What the heck is 'social reading'?
There's been talk about it at forward-looking publishing conferences and between idea-filled app developers. Now that more and more people are reading books as e-books, and their e-readers are connected, how can the best of those worlds combine? In today's L.A. Times, we look at the emerging world of social reading.
Look ahead: The presents have been opened, wrapping thrown away, and for a few quiet hours you've been curled up reading the new Steve Jobs biography, a gift from your dad. You find a surprising detail and call to your significant other, "Honey, did you know ...?" but because he is busy making dinner, the idea fizzles away as you turn the page.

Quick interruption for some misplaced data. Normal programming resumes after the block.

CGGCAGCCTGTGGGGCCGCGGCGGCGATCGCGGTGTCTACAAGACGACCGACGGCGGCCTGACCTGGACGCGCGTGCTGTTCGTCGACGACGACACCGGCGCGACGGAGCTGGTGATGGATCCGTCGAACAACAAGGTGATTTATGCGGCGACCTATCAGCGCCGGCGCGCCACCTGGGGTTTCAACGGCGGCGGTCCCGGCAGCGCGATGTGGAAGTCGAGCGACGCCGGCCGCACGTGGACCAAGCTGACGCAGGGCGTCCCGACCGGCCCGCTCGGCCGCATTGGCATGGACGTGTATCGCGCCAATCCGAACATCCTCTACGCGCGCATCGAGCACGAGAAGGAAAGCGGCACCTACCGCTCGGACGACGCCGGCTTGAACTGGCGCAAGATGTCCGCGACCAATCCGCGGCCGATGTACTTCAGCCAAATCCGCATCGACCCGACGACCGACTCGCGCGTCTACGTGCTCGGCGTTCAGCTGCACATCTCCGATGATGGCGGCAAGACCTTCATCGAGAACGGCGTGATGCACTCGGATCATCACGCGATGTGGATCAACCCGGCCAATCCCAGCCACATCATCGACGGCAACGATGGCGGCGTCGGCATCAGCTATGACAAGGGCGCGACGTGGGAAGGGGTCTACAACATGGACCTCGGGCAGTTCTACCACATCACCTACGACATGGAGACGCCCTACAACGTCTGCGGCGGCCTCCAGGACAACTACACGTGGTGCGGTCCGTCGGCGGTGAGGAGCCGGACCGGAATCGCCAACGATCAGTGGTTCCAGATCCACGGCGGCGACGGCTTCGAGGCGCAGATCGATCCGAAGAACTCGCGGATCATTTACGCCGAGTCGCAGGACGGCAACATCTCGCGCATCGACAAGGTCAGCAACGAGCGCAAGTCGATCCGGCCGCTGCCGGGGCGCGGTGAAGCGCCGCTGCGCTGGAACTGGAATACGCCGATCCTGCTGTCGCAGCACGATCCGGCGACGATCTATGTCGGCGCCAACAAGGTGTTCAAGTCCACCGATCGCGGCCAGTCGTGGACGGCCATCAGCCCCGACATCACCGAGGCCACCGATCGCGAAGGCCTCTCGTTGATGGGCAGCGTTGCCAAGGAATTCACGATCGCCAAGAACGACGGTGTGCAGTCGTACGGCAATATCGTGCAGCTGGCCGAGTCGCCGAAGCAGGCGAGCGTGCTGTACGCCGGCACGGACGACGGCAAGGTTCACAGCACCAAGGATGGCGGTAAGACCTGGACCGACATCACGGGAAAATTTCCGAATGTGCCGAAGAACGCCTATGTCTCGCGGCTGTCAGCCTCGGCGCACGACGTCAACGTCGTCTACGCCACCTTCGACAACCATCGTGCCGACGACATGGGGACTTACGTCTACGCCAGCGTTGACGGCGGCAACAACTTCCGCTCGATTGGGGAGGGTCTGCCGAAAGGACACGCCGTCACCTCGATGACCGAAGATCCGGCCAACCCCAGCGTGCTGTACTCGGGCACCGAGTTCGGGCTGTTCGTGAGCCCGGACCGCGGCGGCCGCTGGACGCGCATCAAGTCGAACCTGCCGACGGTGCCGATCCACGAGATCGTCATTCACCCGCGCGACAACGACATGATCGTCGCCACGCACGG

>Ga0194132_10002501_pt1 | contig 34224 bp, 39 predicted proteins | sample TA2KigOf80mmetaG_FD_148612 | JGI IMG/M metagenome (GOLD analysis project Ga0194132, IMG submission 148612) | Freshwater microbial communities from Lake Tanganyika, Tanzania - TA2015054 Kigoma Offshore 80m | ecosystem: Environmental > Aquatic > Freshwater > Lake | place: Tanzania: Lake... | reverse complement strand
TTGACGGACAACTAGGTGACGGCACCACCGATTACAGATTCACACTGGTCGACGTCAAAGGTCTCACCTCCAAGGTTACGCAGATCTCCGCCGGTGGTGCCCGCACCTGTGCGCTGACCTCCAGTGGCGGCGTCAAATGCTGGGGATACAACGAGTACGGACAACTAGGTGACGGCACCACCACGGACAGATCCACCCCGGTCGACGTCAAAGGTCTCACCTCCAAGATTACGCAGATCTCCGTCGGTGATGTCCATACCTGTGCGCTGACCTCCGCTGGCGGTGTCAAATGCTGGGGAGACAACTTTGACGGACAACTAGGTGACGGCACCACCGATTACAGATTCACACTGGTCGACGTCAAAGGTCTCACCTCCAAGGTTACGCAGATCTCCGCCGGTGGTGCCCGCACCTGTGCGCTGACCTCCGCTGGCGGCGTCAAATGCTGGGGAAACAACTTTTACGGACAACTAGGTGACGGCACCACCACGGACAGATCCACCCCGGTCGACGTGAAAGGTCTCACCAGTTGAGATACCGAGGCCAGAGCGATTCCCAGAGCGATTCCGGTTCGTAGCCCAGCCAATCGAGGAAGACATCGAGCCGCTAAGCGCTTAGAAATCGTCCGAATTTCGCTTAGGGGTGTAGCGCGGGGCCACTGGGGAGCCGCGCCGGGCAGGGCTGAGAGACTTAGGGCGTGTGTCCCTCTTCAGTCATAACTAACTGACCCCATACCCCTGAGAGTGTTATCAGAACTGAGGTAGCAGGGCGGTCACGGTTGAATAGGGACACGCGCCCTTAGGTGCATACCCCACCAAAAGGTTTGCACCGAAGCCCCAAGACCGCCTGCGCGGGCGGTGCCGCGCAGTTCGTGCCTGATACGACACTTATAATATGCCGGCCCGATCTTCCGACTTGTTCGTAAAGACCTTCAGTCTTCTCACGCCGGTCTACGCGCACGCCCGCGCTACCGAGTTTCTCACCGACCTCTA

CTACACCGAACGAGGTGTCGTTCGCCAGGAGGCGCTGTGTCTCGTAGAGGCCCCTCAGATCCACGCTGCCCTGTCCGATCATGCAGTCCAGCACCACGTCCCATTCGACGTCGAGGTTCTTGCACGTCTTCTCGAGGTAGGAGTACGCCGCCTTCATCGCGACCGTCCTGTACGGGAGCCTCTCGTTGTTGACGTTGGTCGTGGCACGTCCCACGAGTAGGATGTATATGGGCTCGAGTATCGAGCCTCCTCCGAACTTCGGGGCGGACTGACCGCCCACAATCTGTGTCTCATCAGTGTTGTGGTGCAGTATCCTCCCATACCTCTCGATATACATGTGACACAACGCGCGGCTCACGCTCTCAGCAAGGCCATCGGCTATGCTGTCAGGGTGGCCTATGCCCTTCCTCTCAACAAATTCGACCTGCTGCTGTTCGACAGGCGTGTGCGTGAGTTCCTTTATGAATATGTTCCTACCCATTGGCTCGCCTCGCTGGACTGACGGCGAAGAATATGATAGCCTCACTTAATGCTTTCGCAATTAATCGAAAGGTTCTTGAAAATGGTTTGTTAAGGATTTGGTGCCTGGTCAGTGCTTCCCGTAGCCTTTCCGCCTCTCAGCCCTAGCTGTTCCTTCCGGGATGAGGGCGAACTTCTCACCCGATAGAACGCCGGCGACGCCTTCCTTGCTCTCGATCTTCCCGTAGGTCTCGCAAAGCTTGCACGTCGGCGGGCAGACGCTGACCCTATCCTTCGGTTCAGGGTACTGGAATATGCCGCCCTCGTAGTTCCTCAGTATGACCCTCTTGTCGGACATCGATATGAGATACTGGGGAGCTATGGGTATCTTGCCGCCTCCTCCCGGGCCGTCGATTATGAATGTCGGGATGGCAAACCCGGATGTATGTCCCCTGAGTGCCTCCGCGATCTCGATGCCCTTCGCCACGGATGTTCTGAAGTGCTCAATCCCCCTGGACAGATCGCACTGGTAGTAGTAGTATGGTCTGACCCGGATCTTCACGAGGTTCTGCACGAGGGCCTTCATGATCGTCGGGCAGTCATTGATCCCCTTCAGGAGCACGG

Or maybe when you get to that passage, with the swipe of a finger you highlight it and email it to your dad, adding a thanks for his gift. Or you click to add your thoughts to a chorus of readers who found that same passage interesting; or you check to see if there's a link to a video clip; or you find an annotation from the author; or you post it to Twitter or Facebook or Google+, where others can comment on it too.
That's called "social reading," and it's coming to an e-reading app or device near you.
That's just the beginning; read the rest here.
-- Carolyn Kellogg
Image: A screenshot of Subtext, a social reading app. Credit: Subtext